An e-mail blast sent to members of the media and music-industry insiders on Thursday (April 2) by Makin Moves Entertainment revealed court documents were filed in New York District Court summoning the company, as well as [artist id="1829009"]DJ Drama[/artist], to answer to charges of selling [artist id="510062"]Lil Wayne’s[/artist] music illegally. According to the documents, the lawsuit was filed February 18 of this year.
The information was surprising to many, considering Wayne and Drama collaborated recently on Dedication 3, the third installment of their popular mixtape series that helped catapult the rapper to superstar status.
Candace Carponter, an attorney representing Cash Money Records, confirmed to MTV News the authenticity of the documents. Carponter clarified that the lawsuit — stemming from an ongoing case against BCD Music Group, an independent distribution company based in Texas — has not been pushed by Lil Wayne directly, but by his recording home. Lil Wayne created a rift with many mixtape DJs last year when he lashed out at them during the release of his most recent album, Tha Carter III. The rapper levied claims against a number of DJs who he felt were profiting illegally off of his work. He later cleared up his remarks on DJ Drama’s radio show, of all places, singling out the Empire, the DJ who had released a number of Da Drought Is Over mixtapes featuring Wayne.
During the initial legal proceedings, Carponter explained BCD provided the court with documents that allege the company signed contracts with Drama and Makin Moves Entertaintment for rights to sell projects that included DJ Drama’s Wayne collaboration Dedication 2.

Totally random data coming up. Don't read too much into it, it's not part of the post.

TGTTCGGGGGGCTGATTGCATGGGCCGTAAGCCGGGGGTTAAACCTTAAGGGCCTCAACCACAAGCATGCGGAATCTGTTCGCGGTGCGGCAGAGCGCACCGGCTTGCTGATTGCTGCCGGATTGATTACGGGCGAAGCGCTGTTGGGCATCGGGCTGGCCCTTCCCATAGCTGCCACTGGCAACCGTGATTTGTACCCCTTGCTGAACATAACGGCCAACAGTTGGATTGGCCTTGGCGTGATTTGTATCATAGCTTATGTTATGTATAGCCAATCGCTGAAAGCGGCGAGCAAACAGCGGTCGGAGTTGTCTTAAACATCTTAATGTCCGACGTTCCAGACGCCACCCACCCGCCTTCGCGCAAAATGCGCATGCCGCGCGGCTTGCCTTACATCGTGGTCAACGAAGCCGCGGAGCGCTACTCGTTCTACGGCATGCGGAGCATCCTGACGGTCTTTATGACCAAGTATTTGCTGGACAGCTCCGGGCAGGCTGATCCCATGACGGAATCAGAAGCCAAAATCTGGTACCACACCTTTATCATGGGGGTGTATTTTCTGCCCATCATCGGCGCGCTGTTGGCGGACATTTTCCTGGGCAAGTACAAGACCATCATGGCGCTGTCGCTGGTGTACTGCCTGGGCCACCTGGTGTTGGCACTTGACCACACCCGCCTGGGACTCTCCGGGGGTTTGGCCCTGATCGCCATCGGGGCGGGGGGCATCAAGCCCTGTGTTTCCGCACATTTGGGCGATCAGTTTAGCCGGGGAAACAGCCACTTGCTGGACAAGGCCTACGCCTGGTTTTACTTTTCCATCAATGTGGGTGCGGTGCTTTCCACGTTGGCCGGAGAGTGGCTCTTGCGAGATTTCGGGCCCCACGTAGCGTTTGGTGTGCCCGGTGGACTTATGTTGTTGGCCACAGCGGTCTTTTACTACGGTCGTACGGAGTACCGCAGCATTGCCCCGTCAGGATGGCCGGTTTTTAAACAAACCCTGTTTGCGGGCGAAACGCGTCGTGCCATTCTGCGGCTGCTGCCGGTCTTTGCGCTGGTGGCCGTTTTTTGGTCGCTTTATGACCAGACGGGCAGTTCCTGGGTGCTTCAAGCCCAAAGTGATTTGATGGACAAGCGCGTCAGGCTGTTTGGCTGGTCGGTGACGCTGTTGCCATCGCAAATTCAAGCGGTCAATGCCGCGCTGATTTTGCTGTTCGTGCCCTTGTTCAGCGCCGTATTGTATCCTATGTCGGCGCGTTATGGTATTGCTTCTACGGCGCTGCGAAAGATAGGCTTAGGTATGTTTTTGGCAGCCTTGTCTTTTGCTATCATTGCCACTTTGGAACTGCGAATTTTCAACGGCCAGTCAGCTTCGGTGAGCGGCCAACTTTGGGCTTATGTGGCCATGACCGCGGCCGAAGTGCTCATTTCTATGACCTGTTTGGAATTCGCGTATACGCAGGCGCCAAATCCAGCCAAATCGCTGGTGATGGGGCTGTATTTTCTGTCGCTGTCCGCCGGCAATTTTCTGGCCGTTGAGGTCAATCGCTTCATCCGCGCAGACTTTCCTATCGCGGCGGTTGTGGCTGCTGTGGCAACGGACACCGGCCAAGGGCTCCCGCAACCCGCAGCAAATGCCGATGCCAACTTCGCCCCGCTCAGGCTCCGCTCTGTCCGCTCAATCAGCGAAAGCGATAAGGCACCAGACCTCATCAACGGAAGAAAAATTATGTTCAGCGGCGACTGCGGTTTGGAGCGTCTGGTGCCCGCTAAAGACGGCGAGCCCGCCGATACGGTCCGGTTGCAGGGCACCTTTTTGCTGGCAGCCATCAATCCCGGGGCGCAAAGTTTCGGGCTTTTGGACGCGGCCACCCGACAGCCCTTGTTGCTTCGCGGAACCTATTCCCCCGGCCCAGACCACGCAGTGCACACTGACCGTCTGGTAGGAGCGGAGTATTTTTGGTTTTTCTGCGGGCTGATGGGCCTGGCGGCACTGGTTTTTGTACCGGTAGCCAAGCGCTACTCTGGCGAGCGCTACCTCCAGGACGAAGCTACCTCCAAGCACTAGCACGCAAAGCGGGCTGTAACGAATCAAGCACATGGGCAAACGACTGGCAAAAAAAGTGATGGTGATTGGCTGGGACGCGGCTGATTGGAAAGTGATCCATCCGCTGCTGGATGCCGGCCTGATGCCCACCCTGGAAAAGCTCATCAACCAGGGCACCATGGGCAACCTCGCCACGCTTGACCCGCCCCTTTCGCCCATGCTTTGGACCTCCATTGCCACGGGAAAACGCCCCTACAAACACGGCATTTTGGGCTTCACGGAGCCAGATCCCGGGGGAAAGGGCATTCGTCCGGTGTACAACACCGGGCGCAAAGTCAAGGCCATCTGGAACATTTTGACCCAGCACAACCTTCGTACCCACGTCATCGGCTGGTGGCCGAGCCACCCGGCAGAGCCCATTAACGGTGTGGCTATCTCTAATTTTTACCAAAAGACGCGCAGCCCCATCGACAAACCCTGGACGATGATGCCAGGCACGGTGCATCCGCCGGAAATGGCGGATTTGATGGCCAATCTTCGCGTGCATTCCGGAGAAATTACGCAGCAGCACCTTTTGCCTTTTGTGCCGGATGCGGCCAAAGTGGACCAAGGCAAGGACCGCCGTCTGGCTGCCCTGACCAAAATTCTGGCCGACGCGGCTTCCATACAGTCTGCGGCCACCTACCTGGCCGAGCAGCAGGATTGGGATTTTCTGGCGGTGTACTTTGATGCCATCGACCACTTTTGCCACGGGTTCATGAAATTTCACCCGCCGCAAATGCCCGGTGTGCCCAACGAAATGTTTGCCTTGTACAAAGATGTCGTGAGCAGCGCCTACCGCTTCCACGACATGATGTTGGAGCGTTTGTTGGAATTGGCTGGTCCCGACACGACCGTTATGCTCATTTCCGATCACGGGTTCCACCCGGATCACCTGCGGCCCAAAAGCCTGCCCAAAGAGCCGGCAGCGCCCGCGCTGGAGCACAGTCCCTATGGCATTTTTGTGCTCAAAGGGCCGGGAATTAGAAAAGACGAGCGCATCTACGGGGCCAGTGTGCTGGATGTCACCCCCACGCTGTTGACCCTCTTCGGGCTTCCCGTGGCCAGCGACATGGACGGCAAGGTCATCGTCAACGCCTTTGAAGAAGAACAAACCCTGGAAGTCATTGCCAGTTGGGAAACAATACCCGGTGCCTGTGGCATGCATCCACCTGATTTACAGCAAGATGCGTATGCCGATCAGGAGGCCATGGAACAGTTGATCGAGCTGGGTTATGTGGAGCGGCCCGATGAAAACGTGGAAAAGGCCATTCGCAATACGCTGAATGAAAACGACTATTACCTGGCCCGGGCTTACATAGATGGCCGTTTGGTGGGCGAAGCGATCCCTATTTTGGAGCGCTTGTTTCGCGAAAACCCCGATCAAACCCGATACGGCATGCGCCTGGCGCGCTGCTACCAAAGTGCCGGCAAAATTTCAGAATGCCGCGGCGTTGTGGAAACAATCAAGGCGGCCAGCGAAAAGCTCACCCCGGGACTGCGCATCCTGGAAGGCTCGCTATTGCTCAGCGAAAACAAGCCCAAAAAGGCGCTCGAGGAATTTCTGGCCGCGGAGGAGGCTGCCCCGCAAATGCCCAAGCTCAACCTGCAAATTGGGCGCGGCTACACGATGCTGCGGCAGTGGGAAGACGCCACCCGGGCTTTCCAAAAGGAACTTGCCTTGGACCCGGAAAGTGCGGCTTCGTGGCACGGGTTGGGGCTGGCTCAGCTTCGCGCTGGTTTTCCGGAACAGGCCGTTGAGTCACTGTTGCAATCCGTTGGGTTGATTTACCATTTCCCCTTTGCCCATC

Carponter acknowledged the initial collaboration of putting together the mixtapes was done with consent, however, selling the projects in retail outlets with Lil Wayne’s image and likeness was an illegal act. The parties, she also noted, did not have rights to strike deals with Wayne’s music.
In an e-mail message to MTV News, Drama stated, “The accusations against me are misplaced.”
“This is not a case of Lil Wayne vs. DJ Drama. Me and Wayne are good,” the DJ wrote. “I am confident that this matter will be resolved quickly without harming the relationships between myself, Wayne and Cash Money Records. However, due to the ongoing nature of this litigation I do not wish to make any further comments.”
According to Carponter, the summons were sent within the past two weeks to the parties, which court documents list as BDC Music Group, Inc; Deep Distribution World Wide, Inc; Tyree C. Simmons; Cinque Productions, Inc; Apphilliates Music Group; Makin Moves Entertainment; and Frank Nino.
“BCD claimed the right to sell the music,” Carponter said, noting the contracts the company said it signed with the parties, including Drama. “So we named them in complaints and they have 30 days to answer the charges, based on when they receive the papers.”
A request for comment from Lil Wayne has not been answered as of press time.